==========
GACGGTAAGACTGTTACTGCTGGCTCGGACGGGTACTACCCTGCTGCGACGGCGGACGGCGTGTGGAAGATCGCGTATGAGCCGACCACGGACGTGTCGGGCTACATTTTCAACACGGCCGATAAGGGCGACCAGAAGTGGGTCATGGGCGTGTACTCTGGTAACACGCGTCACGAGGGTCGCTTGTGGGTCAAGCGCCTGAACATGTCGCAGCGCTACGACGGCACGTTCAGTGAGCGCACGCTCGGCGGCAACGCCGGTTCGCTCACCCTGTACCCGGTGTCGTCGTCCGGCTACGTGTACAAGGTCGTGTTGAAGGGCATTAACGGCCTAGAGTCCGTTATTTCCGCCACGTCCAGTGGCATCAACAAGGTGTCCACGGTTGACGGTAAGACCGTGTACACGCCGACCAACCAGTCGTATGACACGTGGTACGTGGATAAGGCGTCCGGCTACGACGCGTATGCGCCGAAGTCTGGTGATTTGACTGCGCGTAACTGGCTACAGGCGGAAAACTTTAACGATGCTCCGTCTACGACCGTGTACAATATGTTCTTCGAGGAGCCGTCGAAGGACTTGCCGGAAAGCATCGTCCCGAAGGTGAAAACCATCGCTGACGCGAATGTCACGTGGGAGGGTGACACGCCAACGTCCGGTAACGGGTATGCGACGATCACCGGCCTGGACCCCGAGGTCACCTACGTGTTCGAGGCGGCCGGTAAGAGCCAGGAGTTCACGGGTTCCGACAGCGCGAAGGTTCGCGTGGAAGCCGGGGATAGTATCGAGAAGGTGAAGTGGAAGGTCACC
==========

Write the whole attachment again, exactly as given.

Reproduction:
GACGGTAAGACTGTTACTGCTGGCTCGGACGGGTACTACCCTGCTGCGACGGCGGACGGCGTGTGGAAGATCGCGTATGAGCCGACCACGGACGTGTCGGGCTACATTTTCAACACGGCCGATAAGGGCGACCAGAAGTGGGTCATGGGCGTGTACTCTGGTAACACGCGTCACGAGGGTCGCTTGTGGGTCAAGCGCCTGAACATGTCGCAGCGCTACGACGGCACGTTCAGTGAGCGCACGCTCGGCGGCAACGCCGGTTCGCTCACCCTGTACCCGGTGTCGTCGTCCGGCTACGTGTACAAGGTCGTGTTGAAGGGCATTAACGGCCTAGAGTCCGTTATTTCCGCCACGTCCAGTGGCATCAACAAGGTGTCCACGGTTGACGGTAAGACCGTGTACACGCCGACCAACCAGTCGTATGACACGTGGTACGTGGATAAGGCGTCCGGCTACGACGCGTATGCGCCGAAGTCTGGTGATTTGACTGCGCGTAACTGGCTACAGGCGGAAAACTTTAACGATGCTCCGTCTACGACCGTGTACAATATGTTCTTCGAGGAGCCGTCGAAGGACTTGCCGGAAAGCATCGTCCCGAAGGTGAAAACCATCGCTGACGCGAATGTCACGTGGGAGGGTGACACGCCAACGTCCGGTAACGGGTATGCGACGATCACCGGCCTGGACCCCGAGGTCACCTACGTGTTCGAGGCGGCCGGTAAGAGCCAGGAGTTCACGGGTTCCGACAGCGCGAAGGTTCGCGTGGAAGCCGGGGATAGTATCGAGAAGGTGAAGTGGAAGGTCACC